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Thursday 06.14.12

« Paul Clay at Recess | Main | Getting Physical in June »

Mike Kelley at the Portland Art Museum

Detail of Mike Kelley's City 0000 (2009-2011), all works lent by Nicolas Berggruen Charitable Trust (all photos Jeff Jahn)

There are some artists whose work always seems to exist out of time because it deals in themes drawn from a past that never really seems to leave us, namely the roots of civilization and the nostalgic sense of the individual moving within its matrix of hierarchies and permissions. This is a special class of artist, ones who engage the world almost as if they are cultural anthropologists, often through personal source material.

Mike Kelley was such an artist and similar to Cy Twombly his work always seemed to be a humanistic island unto itself and difficult to place in an art historical lexicon that even today is still driven by timelines and trendy stylistic arbitrage. Instead, with Kelley there was always a persistent melancholy, melded with childhood ideals and notions of adult normalcy and transgression, all suffused with a strong Catholic upbringing whose traditions of syncretism and penchant for reliquary were everywhere... which Kelly then turned into enigmatic, often humorous and personal installation art, films, paintings and sculpture.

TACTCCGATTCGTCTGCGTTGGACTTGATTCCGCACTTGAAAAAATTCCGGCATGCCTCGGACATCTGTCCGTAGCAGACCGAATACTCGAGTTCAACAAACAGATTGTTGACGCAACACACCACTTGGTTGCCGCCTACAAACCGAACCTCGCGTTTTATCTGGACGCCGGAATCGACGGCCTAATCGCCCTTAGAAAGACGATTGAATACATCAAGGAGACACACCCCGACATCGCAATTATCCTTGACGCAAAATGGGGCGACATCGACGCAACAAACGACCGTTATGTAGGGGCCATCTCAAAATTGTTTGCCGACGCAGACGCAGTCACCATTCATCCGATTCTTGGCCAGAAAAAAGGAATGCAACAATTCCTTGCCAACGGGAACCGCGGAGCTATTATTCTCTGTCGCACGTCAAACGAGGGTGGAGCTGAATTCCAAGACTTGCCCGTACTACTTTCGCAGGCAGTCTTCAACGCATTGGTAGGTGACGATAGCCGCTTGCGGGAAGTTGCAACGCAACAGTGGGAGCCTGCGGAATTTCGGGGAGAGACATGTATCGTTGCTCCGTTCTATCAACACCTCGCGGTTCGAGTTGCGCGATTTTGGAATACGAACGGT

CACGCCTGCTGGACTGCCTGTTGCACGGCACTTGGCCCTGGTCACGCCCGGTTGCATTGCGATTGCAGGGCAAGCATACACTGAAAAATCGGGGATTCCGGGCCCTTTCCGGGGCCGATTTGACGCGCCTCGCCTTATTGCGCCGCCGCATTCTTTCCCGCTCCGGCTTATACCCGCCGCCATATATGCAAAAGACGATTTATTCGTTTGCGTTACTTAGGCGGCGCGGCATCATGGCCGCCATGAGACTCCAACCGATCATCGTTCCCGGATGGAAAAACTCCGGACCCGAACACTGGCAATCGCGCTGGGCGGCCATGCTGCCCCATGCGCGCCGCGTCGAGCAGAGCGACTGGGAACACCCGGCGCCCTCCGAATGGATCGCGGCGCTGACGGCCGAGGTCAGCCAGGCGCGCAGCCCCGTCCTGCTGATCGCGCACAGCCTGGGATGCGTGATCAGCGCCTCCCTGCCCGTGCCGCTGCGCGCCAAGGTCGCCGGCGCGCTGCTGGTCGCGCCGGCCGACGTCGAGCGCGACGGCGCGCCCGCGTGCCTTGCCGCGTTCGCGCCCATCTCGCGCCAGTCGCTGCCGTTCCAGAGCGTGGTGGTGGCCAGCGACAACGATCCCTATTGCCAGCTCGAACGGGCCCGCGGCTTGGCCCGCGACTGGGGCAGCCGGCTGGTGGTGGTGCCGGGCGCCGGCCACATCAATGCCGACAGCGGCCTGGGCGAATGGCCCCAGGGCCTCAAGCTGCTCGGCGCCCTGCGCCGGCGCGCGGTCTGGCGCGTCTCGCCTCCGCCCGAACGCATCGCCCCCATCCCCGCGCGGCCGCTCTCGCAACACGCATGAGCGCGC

Kelley was one less driven by the art world's various fads than the persistent remnants of human efforts like; signage, rooms, finger painting, pop culture, idealistic cities, photos, toys, playground equipment, crocheting and his late signature... stuffed animals. All of it evoked persistent nostalgia, which exists in the present more out of the child-like habit of asking why? than the hubris of an artist taking up impressive amounts of gallery space. A recent show at Gagosian Gallery in 2011 titled “Exploded Fortress of Solitude” gives one a sense of how fatalistic he felt about an individual's ability to retain privacy and perhaps made comment on the gallery environment which eventually gets sold piece by piece and scattered. There is always a darkness in Kelley's work.

That darkness was always a kind of crushing pressure (think of Superman's powers, love life and status as lone survivor), which some in false hindsight might attribute to contributing to the artist's death this past January... but that is just too easy to be a responsible interpretation. Scholarship and a retrospective should bring out the relevant complications soon enough, because Kelley's work since the beginning was always about the awkward individual crushed between conflicting and often arbitrary forces. I even was lucky enough to meet the man and from those few minutes I noted how he wanted to observe others viewing his work, not him.